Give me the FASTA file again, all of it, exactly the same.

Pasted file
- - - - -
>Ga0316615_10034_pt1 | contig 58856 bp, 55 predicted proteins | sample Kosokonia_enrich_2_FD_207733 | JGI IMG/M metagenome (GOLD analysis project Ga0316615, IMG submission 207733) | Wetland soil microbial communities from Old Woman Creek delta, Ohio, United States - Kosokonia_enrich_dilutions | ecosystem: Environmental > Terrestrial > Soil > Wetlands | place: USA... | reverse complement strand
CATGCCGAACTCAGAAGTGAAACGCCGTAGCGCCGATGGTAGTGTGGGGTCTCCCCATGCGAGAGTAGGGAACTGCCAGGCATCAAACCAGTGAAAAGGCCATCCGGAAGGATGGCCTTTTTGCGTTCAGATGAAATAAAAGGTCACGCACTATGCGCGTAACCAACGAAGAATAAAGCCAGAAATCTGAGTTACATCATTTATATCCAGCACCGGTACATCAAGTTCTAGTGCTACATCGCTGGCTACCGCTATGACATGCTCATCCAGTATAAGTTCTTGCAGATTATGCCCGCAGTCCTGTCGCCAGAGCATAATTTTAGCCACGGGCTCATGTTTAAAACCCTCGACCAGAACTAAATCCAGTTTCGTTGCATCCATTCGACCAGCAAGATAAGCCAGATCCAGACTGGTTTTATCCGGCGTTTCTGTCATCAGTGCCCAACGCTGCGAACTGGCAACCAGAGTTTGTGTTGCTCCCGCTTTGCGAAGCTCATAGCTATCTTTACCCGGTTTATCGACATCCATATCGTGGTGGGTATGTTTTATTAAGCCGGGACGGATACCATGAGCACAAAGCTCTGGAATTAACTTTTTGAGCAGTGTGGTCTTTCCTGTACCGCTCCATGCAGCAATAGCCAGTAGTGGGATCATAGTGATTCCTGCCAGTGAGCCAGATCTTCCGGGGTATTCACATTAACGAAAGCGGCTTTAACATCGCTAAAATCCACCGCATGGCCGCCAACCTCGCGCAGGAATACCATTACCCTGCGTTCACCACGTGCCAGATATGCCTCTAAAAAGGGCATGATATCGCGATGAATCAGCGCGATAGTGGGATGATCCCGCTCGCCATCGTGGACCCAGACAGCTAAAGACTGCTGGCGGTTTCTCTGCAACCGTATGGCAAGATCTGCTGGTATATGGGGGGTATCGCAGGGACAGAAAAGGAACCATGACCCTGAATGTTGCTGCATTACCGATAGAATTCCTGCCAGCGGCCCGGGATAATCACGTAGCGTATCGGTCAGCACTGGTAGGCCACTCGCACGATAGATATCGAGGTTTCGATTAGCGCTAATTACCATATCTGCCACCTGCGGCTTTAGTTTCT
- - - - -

>Ga0316615_10034_pt1 | contig 58856 bp, 55 predicted proteins | sample Kosokonia_enrich_2_FD_207733 | JGI IMG/M metagenome (GOLD analysis project Ga0316615, IMG submission 207733) | Wetland soil microbial communities from Old Woman Creek delta, Ohio, United States - Kosokonia_enrich_dilutions | ecosystem: Environmental > Terrestrial > Soil > Wetlands | place: USA... | reverse complement strand
CATGCCGAACTCAGAAGTGAAACGCCGTAGCGCCGATGGTAGTGTGGGGTCTCCCCATGCGAGAGTAGGGAACTGCCAGGCATCAAACCAGTGAAAAGGCCATCCGGAAGGATGGCCTTTTTGCGTTCAGATGAAATAAAAGGTCACGCACTATGCGCGTAACCAACGAAGAATAAAGCCAGAAATCTGAGTTACATCATTTATATCCAGCACCGGTACATCAAGTTCTAGTGCTACATCGCTGGCTACCGCTATGACATGCTCATCCAGTATAAGTTCTTGCAGATTATGCCCGCAGTCCTGTCGCCAGAGCATAATTTTAGCCACGGGCTCATGTTTAAAACCCTCGACCAGAACTAAATCCAGTTTCGTTGCATCCATTCGACCAGCAAGATAAGCCAGATCCAGACTGGTTTTATCCGGCGTTTCTGTCATCAGTGCCCAACGCTGCGAACTGGCAACCAGAGTTTGTGTTGCTCCCGCTTTGCGAAGCTCATAGCTATCTTTACCCGGTTTATCGACATCCATATCGTGGTGGGTATGTTTTATTAAGCCGGGACGGATACCATGAGCACAAAGCTCTGGAATTAACTTTTTGAGCAGTGTGGTCTTTCCTGTACCGCTCCATGCAGCAATAGCCAGTAGTGGGATCATAGTGATTCCTGCCAGTGAGCCAGATCTTCCGGGGTATTCACATTAACGAAAGCGGCTTTAACATCGCTAAAATCCACCGCATGGCCGCCAACCTCGCGCAGGAATACCATTACCCTGCGTTCACCACGTGCCAGATATGCCTCTAAAAAGGGCATGATATCGCGATGAATCAGCGCGATAGTGGGATGATCCCGCTCGCCATCGTGGACCCAGACAGCTAAAGACTGCTGGCGGTTTCTCTGCAACCGTATGGCAAGATCTGCTGGTATATGGGGGGTATCGCAGGGACAGAAAAGGAACCATGACCCTGAATGTTGCTGCATTACCGATAGAATTCCTGCCAGCGGCCCGGGATAATCACGTAGCGTATCGGTCAGCACTGGTAGGCCACTCGCACGATAGATATCGAGGTTTCGATTAGCGCTAATTACCATATCTGCCACCTGCGGCTTTAGTTTCT